The most common ways to contract computer viruses

Like biological viruses, computer viruses spread in highly specific ways. Just as influenza infects people via airborne droplets containing virions the body’s immune systems can’t stop, malware takes over computing devices by bypassing their defenses.

In other words, viruses don’t come out of nowhere, and with the right preparations it’s possible to contain them before they cause significant damage. While there isn’t a vaccine, per se, for computer viruses, there are many highly effective techniques to avoid harm. Make sure you know the most common infection vectors for viruses, so you can take preventive action:

No (or outdated) antivirus software

Antivirus (AV) solutions are the closest things to digital vaccines, as long as they’re actively running on your machine and regularly updated with the most recent threat data. They rely on signatures of known threats, which they scan for and, if found, quarantine. Accordingly, you’re protected against a considerable swath of the danger out there, although you’ll still have to take additional precautions against any relatively new malware not yet included in the AV’s signature repository.

Outdated applications and operating systems

In a similar vein to AV software, you always want to ensure you’re running the latest stable releases of your operating systems (Windows, macOS, iOS, Android, etc.) and their applications. This approach protects you against exploitation of the numerous known flaws that are routinely patched (fixed) in updates. If something you rely on is no longer receiving official updates (e.g., Windows XP), consider abandoning it for something that’s supported.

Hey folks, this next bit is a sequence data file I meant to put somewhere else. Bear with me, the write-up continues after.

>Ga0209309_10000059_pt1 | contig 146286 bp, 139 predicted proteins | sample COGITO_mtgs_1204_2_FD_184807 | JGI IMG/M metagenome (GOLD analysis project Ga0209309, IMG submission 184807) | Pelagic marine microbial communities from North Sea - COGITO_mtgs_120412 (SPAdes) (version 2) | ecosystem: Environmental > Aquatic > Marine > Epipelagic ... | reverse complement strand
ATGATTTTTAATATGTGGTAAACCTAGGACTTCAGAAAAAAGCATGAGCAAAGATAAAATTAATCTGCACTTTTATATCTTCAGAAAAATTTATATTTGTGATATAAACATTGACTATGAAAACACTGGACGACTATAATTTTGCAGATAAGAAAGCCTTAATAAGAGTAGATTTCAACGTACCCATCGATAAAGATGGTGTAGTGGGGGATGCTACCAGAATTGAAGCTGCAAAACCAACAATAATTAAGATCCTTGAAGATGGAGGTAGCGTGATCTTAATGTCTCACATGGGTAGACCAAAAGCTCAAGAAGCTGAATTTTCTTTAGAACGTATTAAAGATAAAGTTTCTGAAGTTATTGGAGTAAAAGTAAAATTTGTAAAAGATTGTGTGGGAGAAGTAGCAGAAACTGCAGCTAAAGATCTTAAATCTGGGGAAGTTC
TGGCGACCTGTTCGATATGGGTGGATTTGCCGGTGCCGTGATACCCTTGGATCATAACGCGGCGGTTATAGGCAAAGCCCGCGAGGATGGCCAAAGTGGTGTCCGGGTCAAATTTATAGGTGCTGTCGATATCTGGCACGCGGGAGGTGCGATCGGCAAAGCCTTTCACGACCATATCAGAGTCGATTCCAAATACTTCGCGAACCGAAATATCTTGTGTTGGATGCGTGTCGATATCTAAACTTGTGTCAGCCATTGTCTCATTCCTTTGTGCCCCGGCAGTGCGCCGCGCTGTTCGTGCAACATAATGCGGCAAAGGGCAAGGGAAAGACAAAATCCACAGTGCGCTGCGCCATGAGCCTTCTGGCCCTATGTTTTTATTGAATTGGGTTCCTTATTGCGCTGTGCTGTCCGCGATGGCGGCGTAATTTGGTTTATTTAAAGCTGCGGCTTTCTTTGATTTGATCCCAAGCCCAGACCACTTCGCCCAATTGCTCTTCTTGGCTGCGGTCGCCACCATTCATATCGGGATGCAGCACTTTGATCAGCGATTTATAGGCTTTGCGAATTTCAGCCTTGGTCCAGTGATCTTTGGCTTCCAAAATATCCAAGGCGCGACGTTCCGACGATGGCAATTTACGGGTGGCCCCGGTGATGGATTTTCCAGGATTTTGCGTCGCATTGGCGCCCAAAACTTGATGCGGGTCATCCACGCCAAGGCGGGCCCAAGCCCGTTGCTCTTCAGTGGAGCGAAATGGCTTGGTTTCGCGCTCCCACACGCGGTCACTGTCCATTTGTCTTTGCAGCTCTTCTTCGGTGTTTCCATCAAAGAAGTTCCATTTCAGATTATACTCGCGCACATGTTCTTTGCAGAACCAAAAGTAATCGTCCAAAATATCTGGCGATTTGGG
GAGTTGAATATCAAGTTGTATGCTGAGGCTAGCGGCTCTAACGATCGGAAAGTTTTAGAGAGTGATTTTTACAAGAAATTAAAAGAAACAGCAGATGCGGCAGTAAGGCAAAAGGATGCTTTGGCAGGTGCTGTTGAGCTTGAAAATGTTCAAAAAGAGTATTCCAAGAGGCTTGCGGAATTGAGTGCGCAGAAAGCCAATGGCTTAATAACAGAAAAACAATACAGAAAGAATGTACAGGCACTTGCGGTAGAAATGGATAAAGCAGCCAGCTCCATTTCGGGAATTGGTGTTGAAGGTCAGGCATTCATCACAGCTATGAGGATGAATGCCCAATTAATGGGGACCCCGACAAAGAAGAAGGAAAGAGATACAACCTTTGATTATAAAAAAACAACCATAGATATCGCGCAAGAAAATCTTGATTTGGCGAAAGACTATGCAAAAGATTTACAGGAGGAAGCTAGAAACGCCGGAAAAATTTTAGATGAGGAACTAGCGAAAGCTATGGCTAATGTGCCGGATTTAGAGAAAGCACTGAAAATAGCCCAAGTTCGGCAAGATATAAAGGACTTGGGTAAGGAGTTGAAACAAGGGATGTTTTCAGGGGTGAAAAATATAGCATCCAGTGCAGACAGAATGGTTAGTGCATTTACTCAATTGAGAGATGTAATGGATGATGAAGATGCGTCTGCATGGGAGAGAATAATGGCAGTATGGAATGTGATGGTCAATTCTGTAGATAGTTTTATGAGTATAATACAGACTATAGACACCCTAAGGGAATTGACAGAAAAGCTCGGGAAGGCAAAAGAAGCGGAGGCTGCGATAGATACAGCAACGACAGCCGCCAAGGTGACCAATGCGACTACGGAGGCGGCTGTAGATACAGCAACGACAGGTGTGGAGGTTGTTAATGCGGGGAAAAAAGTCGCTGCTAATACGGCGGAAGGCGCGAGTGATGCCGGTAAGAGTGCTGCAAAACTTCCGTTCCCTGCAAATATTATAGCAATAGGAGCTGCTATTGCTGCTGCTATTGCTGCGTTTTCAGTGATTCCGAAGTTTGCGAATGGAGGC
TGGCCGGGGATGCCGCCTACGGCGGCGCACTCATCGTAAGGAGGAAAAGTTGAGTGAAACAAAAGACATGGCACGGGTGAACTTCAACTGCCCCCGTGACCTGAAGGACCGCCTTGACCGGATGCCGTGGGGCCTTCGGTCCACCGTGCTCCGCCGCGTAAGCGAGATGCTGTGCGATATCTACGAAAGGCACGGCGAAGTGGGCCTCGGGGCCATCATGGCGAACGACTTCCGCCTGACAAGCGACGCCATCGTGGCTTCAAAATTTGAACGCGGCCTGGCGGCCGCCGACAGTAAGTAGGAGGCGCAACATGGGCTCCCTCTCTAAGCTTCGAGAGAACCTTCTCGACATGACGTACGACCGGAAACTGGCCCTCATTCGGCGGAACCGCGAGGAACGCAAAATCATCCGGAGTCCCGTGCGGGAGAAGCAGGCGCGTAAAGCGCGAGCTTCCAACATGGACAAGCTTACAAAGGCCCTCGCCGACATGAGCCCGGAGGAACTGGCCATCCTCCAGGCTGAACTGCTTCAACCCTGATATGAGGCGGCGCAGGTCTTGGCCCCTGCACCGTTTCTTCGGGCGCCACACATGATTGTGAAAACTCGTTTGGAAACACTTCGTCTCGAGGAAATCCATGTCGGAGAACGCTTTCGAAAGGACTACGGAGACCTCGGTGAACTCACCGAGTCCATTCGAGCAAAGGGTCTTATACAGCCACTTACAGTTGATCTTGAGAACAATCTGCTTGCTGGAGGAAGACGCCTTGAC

Email phishing and other scams

Email is a nearly inescapable communication tool for many people, and one that’s fraught with security risks due to its unusual structure and age (while it seems relatively modern, it’s actually almost 50 years old):

  • First, never click a link in an email if you’re unsure about it. Suspicious links can lead you to compromised websites designed to deliver viruses – a technique known as phishing.
  • Consider the source. If you’re getting an email notice claiming to be from a government agency or someone who’s come into an inheritance (both common scams), you can safely ignore it.
  • Watch for typos and lengthy email addresses. Both are frequently associated with schemes that could result in a virus infection.

Unsecured networks

If you’re frequently on the go, chances are you’ve connected to a public Wi-Fi hotspot at least once. Public networks are best avoided since you can’t be sure they’re secure. Connecting to them could put you at risk of infection or surveillance.

Always connect to trusted networks secured with WPA2 or WPA3 security. If you absolutely must connect to public Wi-Fi, use a VPN to encrypt your connection. Use Ethernet when possible since it’s not vulnerable to over-the-air interception by devices not physically connected to the same network.

Public USB charging ports

Like public Wi-Fi, USB ports in cafes and airports can’t be trusted. Connecting your device to one of them could result in a virus infection. Bring your own external battery pack, or find a standard wall socket instead.

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